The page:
Debate Over Islamic Law in Malaysia Opens Religious and Social Rifts

Debate Over Islamic Law in Malaysia Opens Religious and Social Rifts
Malaysian Prime Minister Najib Razak addresses delegates during his speech at the UNMO anniversary celebration, Kuala Lumpur, Malaysia, May 11, 2015 (AP photo by Joshua Paul).

In this week’s episode, WPR’s senior editor, Frederick Deknatel, and host Peter Dörrie discuss the moral case against celebrating world peace, ethnic protests in Ethiopia, and post-Cold War threats to democracy. For the report, David Hutt joins us to talk about the debate in Malaysia over a bill to introduce strict Islamic codes and the challenges of managing the country’s diversity.


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Relevant Articles on WPR:

The Moral Case Against Celebrating World Peace

Ethiopia’s Regime Prioritizes Power Over Reform as Ethnic Protests Continue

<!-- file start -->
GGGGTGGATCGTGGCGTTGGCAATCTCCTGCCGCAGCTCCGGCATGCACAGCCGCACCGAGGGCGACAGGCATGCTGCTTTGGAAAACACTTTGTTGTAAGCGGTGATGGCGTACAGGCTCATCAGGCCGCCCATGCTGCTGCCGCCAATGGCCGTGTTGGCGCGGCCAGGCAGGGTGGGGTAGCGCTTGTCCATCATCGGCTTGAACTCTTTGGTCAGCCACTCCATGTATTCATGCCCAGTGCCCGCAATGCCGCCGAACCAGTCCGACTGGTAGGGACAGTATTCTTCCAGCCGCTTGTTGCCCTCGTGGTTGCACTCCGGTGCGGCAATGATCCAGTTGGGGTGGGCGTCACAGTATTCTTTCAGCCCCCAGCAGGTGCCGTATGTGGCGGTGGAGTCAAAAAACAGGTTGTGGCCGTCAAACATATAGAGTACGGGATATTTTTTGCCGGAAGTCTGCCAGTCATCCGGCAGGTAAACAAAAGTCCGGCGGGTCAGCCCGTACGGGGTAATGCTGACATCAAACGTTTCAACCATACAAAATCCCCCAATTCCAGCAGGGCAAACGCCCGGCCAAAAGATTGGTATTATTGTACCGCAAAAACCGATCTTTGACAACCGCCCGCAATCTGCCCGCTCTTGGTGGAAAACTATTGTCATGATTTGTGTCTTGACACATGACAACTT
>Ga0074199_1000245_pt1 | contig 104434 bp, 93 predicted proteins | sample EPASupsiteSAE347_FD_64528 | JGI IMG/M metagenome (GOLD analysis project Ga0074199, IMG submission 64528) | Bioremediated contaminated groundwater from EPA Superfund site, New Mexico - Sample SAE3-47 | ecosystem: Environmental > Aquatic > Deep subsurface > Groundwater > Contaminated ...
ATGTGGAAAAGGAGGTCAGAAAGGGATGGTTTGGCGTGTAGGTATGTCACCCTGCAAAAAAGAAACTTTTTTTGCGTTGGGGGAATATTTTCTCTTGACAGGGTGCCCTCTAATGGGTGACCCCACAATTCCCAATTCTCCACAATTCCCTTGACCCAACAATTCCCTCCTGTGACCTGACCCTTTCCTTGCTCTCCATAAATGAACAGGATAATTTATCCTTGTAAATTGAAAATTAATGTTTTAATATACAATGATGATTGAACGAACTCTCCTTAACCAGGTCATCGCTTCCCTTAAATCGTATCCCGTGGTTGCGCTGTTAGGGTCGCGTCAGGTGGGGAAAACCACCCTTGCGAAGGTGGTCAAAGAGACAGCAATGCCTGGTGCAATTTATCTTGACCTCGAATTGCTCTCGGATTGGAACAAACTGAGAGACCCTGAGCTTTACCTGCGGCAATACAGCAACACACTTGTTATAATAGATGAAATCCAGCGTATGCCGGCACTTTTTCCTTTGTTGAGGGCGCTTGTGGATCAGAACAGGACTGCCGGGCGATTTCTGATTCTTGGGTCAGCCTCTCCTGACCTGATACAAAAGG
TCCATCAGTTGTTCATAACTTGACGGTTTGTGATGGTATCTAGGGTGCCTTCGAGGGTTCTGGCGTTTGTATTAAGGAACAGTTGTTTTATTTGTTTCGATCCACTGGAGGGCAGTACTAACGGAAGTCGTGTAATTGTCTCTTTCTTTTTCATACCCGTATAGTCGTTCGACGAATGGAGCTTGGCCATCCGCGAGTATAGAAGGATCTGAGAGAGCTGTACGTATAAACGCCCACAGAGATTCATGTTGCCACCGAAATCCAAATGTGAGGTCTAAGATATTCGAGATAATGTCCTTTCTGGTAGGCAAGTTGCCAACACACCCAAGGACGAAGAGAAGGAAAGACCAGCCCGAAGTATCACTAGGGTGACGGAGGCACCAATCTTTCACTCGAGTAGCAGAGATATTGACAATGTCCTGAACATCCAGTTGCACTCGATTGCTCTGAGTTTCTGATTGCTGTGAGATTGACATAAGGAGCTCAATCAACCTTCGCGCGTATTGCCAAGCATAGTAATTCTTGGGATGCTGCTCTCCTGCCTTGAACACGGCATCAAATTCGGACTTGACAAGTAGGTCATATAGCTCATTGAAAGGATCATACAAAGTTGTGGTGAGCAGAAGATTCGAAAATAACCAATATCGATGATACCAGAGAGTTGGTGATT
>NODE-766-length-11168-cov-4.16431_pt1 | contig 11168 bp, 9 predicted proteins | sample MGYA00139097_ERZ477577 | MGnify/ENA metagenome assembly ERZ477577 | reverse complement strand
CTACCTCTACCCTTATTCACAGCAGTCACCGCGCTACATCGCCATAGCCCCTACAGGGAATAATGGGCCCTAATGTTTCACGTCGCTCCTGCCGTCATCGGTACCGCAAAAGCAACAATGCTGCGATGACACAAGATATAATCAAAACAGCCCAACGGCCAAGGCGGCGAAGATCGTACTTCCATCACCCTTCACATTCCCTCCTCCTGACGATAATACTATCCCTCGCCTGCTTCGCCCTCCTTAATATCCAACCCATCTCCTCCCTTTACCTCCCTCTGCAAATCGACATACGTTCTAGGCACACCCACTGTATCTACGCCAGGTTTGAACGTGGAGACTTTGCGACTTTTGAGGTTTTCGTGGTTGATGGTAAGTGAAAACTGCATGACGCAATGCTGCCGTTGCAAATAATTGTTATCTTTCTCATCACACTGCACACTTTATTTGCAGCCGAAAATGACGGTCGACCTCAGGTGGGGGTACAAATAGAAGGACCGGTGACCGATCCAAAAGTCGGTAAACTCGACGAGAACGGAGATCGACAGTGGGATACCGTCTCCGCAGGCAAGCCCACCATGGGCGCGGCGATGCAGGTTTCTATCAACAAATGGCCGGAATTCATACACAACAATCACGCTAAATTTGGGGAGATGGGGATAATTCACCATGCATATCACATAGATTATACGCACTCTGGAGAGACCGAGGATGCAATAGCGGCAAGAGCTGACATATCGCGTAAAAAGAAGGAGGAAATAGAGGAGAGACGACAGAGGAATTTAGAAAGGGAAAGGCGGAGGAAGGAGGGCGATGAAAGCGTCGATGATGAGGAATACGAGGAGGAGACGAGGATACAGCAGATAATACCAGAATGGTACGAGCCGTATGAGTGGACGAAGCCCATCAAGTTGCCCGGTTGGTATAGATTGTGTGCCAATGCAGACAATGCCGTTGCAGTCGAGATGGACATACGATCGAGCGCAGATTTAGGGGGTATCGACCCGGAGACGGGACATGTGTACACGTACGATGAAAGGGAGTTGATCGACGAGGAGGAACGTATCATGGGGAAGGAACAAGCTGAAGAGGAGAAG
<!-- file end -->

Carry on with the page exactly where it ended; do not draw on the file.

The West Faces a New Cold War With Democracy Under Threat Again
A Political Divide Over Islamic Law Could Undo Malaysia’s Social Fabric

Trend Lines is produced, edited and hosted by Peter Dörrie, a freelance journalist and analyst focusing on security and resource politics in Africa. You can follow him on Twitter at @peterdoerrie.

Additional Audio Credits:

CCTV News: Malaysia attack: Police say assailant linked to terrorists in Syria
Al Jazeera English: Malaysia’s governing coalition wins majority

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